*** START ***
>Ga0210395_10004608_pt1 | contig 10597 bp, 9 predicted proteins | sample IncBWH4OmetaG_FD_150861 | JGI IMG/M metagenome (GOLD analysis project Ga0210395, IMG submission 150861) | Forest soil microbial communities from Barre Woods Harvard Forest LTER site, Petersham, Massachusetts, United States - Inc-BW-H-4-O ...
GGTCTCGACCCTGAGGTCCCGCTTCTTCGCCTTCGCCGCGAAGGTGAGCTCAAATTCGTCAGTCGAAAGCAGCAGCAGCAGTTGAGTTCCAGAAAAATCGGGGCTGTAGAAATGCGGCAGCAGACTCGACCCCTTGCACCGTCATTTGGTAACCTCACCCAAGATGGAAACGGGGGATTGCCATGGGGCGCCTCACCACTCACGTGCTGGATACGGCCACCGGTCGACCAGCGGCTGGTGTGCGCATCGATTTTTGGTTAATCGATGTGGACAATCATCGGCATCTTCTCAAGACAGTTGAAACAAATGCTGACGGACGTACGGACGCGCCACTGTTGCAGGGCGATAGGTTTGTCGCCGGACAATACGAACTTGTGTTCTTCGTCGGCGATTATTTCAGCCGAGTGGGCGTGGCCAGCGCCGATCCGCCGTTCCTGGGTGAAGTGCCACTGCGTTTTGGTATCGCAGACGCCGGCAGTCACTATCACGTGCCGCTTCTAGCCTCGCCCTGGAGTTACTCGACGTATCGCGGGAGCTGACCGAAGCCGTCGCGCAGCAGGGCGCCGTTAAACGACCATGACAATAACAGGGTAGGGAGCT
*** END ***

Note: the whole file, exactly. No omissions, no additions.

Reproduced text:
>Ga0210395_10004608_pt1 | contig 10597 bp, 9 predicted proteins | sample IncBWH4OmetaG_FD_150861 | JGI IMG/M metagenome (GOLD analysis project Ga0210395, IMG submission 150861) | Forest soil microbial communities from Barre Woods Harvard Forest LTER site, Petersham, Massachusetts, United States - Inc-BW-H-4-O ...
GGTCTCGACCCTGAGGTCCCGCTTCTTCGCCTTCGCCGCGAAGGTGAGCTCAAATTCGTCAGTCGAAAGCAGCAGCAGCAGTTGAGTTCCAGAAAAATCGGGGCTGTAGAAATGCGGCAGCAGACTCGACCCCTTGCACCGTCATTTGGTAACCTCACCCAAGATGGAAACGGGGGATTGCCATGGGGCGCCTCACCACTCACGTGCTGGATACGGCCACCGGTCGACCAGCGGCTGGTGTGCGCATCGATTTTTGGTTAATCGATGTGGACAATCATCGGCATCTTCTCAAGACAGTTGAAACAAATGCTGACGGACGTACGGACGCGCCACTGTTGCAGGGCGATAGGTTTGTCGCCGGACAATACGAACTTGTGTTCTTCGTCGGCGATTATTTCAGCCGAGTGGGCGTGGCCAGCGCCGATCCGCCGTTCCTGGGTGAAGTGCCACTGCGTTTTGGTATCGCAGACGCCGGCAGTCACTATCACGTGCCGCTTCTAGCCTCGCCCTGGAGTTACTCGACGTATCGCGGGAGCTGACCGAAGCCGTCGCGCAGCAGGGCGCCGTTAAACGACCATGACAATAACAGGGTAGGGAGCT